Being a woman involves a nearly impossible balancing act, at every stage of life.

They’re told: Be confident — but not too confident. Excel in a respectable, lucrative vocation — but don’t neglect the kids. Embrace your inner sex goddess and look beautiful — but not too skinny, too chunky or too slutty. Make your voice heard — but never disrupt.

When does it end?

More importantly, where does all that striving, fretting, pleasing, pushing get them?

In three provocative debut novels out this September, writers from different parts of the world weigh in on these questions by examining what it means to be a woman with agency.

'Assembly,' by Natasha Brown

British writer Natasha Brown’s first foray into fiction barely registers as a novel, at least in terms of size. But what it lacks in length — a slim 112 pages — it makes up for in strength. A scathing takedown of the British class system and the country’s views on race, immigration and gender politics, “Assembly” packs a wallop.

The unnamed heroine is an Oxbridge-educated, Black 30-something who seems to have it all: A recent promotion at a White male-dominated, blue-chip bank and a sizable chunk of change to go with it; a swank apartment with appropriately posh wall art; a beau from a well-heeled family who is ready to propose.

Yet despite all the accolades and accoutrements of her “sliver of middle-class comfort,” our girl is unhappy. In fact, she’s so exhausted by life and its whack-a-mole stressors and unfulfilling successes that instead of taking action after a breast cancer diagnosis, she opts to let the disease run its course.

Though impactful, the skeleton story line of “Assembly” isn’t what makes the book so unshakable. It’s the way Brown expertly captures the narrator’s mental state through an internal dialogue that’s alternately plagued and disgusted by how others perceive her.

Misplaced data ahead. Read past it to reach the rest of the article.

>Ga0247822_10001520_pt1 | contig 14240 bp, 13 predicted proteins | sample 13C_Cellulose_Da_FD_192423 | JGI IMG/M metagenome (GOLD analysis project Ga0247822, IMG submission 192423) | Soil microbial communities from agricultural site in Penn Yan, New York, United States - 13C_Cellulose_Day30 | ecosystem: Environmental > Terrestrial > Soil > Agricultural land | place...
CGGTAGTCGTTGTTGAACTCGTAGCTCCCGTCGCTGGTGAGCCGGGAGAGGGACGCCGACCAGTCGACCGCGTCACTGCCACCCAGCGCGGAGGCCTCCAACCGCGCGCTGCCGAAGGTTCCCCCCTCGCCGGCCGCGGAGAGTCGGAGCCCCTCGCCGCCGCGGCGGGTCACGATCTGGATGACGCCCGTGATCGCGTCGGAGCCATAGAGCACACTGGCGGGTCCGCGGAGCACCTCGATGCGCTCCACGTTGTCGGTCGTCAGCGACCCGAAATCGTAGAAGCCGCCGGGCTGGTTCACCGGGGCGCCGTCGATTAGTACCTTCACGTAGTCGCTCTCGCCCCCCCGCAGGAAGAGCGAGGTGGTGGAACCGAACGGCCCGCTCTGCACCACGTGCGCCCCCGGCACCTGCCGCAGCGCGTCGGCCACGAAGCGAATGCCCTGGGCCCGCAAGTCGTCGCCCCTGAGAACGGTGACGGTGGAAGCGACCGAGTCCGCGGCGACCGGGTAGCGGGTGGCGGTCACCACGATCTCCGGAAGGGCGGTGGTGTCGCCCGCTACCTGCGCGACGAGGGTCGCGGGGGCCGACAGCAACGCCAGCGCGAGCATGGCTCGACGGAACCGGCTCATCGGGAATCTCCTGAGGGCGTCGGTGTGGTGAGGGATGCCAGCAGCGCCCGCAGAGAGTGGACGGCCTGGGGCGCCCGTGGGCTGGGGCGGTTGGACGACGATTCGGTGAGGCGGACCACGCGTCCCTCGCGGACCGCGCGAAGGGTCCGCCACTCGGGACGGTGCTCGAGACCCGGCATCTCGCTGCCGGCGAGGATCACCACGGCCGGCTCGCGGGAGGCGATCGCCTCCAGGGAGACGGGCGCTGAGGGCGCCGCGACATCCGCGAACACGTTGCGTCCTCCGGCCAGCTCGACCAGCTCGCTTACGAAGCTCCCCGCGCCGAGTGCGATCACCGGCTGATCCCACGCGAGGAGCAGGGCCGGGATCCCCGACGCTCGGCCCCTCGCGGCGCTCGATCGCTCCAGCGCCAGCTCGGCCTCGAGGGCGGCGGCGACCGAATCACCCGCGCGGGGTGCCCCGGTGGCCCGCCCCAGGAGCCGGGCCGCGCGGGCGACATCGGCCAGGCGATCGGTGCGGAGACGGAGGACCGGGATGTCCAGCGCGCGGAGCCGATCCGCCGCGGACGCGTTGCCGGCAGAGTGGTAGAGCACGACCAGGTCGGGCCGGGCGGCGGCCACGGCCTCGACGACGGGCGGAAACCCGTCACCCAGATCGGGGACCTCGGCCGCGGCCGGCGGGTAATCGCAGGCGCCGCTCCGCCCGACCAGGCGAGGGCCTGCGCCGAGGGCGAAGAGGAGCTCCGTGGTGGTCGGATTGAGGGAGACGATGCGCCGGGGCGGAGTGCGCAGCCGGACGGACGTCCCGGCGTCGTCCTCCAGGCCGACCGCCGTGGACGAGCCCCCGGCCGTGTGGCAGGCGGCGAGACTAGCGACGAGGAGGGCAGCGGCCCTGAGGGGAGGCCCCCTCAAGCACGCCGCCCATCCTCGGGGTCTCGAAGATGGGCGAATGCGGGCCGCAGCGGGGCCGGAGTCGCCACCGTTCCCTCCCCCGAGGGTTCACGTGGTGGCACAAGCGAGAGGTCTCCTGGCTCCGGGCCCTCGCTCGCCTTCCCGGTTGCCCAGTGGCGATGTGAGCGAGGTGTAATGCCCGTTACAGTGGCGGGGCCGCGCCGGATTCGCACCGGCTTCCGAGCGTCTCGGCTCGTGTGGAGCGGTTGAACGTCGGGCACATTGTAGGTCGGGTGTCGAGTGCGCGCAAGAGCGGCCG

Her lecherous boss, for example, calls her hair “wild” and her skin “exotic,” while a puffy-cheeked White colleague attributes her promotion (and lack of his) to affirmative action. “He says he’s not opposed to diversity. He just wants fairness, okay?” Brown writes.

In a scene reminiscent of “Get Out,” a garden party at her White boyfriend’s parents’ lavish estate speaks volumes about the “frowning liberals” there who disparage her “immoral career” for being “counterproductive to [her] community.”

“Assembly” is a searing account of a woman trying to “be invisible, imperceptible,” even in the face of what most would consider triumph. In truth, her thoughts — and actions — do just the opposite. They signify a rousing, inspired voice demanding to be recognized and heard.

'Fault Lines,' by Emily Itami

For mothers the world over, feeling fed up with the day-to-day routine of parenting is nothing new. There are the sleepless nights. The endless lunch-making and picking up of toys. And who can forget the bottomless heap of dirty diapers?

Glamorous it is not, and for Mizuki — the spirited yet conflicted Japanese protagonist of Emily Itami’s “Fault Lines” — being “submerged in motherhood” is the antithesis of everything she thought her life would be. From a sultry lounge singer in New York City in her early years to the bedraggled housewife of an emotionally and physically absent workaholic, it’s a wonder she hasn’t thrown herself off her Tokyo apartment’s balcony.